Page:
by Eliza Acton
Like blighted leaves, around us fall
The young, the gifted, and the brave;
And still the most belov'd of all
Seem earliest fated to the grave.
With health the morning saw thee blest,
And gladness brighten'd o'er thy brow;
When ev'ning flung across the West
Her dark'ning shadows,-where wert thou?
Cold, cold for ever was thy heart,
And hush'd its pulse of joy, or pain:
Life's silver cord was torn apart,
The golden bowl was broken then.
Without one sign of warning giv'n,
To tell of danger lurking near,
With sudden wrench the chain was riv'n,
Which kept thy pilgrim footsteps here.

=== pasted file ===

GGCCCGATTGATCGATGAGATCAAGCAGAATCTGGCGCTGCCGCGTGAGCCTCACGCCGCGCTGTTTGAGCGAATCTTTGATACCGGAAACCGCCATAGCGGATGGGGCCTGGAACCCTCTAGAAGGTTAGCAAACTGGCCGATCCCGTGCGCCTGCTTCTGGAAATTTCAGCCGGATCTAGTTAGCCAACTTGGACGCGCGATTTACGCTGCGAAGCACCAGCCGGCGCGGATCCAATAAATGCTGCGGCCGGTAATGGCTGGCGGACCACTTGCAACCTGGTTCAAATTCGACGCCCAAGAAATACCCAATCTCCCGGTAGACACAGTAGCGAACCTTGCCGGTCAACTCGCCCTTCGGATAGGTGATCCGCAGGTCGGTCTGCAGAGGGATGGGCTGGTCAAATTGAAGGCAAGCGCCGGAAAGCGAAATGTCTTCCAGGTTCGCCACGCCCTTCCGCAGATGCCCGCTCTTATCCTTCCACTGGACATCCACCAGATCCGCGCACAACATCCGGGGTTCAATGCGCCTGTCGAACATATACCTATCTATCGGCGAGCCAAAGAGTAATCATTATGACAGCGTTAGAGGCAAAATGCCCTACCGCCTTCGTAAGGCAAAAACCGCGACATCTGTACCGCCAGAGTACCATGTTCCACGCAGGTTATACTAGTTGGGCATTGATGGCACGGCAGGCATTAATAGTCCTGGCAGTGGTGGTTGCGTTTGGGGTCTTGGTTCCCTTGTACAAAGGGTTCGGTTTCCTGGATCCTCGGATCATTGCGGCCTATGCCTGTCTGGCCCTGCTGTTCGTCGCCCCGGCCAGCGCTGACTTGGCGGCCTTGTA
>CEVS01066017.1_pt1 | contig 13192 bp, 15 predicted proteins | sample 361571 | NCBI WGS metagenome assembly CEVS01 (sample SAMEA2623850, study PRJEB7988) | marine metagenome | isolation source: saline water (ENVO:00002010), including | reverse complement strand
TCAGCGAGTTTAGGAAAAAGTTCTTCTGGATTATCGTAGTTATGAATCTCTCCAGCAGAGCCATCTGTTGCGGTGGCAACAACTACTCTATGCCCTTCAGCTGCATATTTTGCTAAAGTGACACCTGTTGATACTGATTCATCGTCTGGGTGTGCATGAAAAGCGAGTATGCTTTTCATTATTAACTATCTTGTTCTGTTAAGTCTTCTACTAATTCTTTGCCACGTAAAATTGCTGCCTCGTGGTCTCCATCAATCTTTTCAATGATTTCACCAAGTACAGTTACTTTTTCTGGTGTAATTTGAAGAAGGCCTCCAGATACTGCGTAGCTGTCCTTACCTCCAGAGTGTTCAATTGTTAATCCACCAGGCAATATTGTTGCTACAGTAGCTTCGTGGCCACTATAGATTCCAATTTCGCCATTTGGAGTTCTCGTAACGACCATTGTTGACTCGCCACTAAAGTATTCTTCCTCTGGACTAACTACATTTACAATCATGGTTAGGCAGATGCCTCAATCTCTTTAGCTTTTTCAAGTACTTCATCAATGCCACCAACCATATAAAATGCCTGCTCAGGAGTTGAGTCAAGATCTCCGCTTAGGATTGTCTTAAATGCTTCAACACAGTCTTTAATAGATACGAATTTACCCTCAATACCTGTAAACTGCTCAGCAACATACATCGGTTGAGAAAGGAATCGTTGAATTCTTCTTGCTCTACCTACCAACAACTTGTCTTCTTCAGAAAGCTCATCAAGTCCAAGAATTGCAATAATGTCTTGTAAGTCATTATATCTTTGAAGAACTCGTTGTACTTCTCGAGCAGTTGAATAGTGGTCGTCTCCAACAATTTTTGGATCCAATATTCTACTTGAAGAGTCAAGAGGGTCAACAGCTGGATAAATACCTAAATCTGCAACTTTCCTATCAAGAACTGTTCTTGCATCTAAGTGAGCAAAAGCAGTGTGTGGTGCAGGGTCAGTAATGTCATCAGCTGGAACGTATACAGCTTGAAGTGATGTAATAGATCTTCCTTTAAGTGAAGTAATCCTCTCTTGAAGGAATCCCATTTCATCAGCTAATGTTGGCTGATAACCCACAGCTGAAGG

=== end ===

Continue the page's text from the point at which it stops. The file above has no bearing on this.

Yes! ere the sun whose dawning ray
Upon thy peaceful waking shone,
Withdrew from heav'n the light of day,
Thy spirit to its rest was gone.
And many a mourner o'er thy bed,
In pale, and speechless anguish hung;
And burning tears above thee shed,
From agony's deep source were wrung.
Ev'n strangers wept for thee !-and yet,
By voices to thine ear unknown,
With fulness of unfeign'd regret,
Thy name is breath'd in sorrow's tone.
And, oh! through long, long years to come,
Shall sad, but tend'rest thoughts of thee,
Within the circle of thy home,
Be shrin'd and cherish'd faithfully!
Last updated January 14, 2019